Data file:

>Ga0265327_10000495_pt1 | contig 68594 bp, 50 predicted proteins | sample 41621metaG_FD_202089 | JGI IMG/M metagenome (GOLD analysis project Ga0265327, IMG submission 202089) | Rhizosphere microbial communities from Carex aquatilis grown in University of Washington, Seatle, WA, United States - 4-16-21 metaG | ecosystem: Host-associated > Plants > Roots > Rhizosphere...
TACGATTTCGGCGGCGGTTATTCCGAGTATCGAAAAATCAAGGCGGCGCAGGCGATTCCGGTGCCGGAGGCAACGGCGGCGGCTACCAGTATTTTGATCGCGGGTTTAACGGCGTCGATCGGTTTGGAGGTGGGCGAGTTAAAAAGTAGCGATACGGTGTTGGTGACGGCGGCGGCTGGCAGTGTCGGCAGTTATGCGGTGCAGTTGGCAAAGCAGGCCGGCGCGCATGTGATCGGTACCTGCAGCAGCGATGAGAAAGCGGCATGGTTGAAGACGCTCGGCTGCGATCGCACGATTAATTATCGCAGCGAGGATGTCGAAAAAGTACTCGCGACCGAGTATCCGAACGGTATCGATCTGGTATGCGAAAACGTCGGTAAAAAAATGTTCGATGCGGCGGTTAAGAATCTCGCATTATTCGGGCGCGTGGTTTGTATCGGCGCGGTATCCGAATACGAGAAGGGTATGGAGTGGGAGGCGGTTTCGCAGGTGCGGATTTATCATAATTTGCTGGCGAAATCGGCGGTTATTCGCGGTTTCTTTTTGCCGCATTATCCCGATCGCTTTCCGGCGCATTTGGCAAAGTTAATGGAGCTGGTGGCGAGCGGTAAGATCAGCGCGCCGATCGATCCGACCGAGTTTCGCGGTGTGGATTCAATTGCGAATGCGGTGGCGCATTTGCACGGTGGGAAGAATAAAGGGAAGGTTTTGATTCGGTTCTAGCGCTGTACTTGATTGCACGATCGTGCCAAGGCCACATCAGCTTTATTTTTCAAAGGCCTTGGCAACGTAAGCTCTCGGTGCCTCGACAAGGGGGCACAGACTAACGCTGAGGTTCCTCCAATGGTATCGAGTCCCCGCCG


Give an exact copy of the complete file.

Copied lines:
>Ga0265327_10000495_pt1 | contig 68594 bp, 50 predicted proteins | sample 41621metaG_FD_202089 | JGI IMG/M metagenome (GOLD analysis project Ga0265327, IMG submission 202089) | Rhizosphere microbial communities from Carex aquatilis grown in University of Washington, Seatle, WA, United States - 4-16-21 metaG | ecosystem: Host-associated > Plants > Roots > Rhizosphere...
TACGATTTCGGCGGCGGTTATTCCGAGTATCGAAAAATCAAGGCGGCGCAGGCGATTCCGGTGCCGGAGGCAACGGCGGCGGCTACCAGTATTTTGATCGCGGGTTTAACGGCGTCGATCGGTTTGGAGGTGGGCGAGTTAAAAAGTAGCGATACGGTGTTGGTGACGGCGGCGGCTGGCAGTGTCGGCAGTTATGCGGTGCAGTTGGCAAAGCAGGCCGGCGCGCATGTGATCGGTACCTGCAGCAGCGATGAGAAAGCGGCATGGTTGAAGACGCTCGGCTGCGATCGCACGATTAATTATCGCAGCGAGGATGTCGAAAAAGTACTCGCGACCGAGTATCCGAACGGTATCGATCTGGTATGCGAAAACGTCGGTAAAAAAATGTTCGATGCGGCGGTTAAGAATCTCGCATTATTCGGGCGCGTGGTTTGTATCGGCGCGGTATCCGAATACGAGAAGGGTATGGAGTGGGAGGCGGTTTCGCAGGTGCGGATTTATCATAATTTGCTGGCGAAATCGGCGGTTATTCGCGGTTTCTTTTTGCCGCATTATCCCGATCGCTTTCCGGCGCATTTGGCAAAGTTAATGGAGCTGGTGGCGAGCGGTAAGATCAGCGCGCCGATCGATCCGACCGAGTTTCGCGGTGTGGATTCAATTGCGAATGCGGTGGCGCATTTGCACGGTGGGAAGAATAAAGGGAAGGTTTTGATTCGGTTCTAGCGCTGTACTTGATTGCACGATCGTGCCAAGGCCACATCAGCTTTATTTTTCAAAGGCCTTGGCAACGTAAGCTCTCGGTGCCTCGACAAGGGGGCACAGACTAACGCTGAGGTTCCTCCAATGGTATCGAGTCCCCGCCG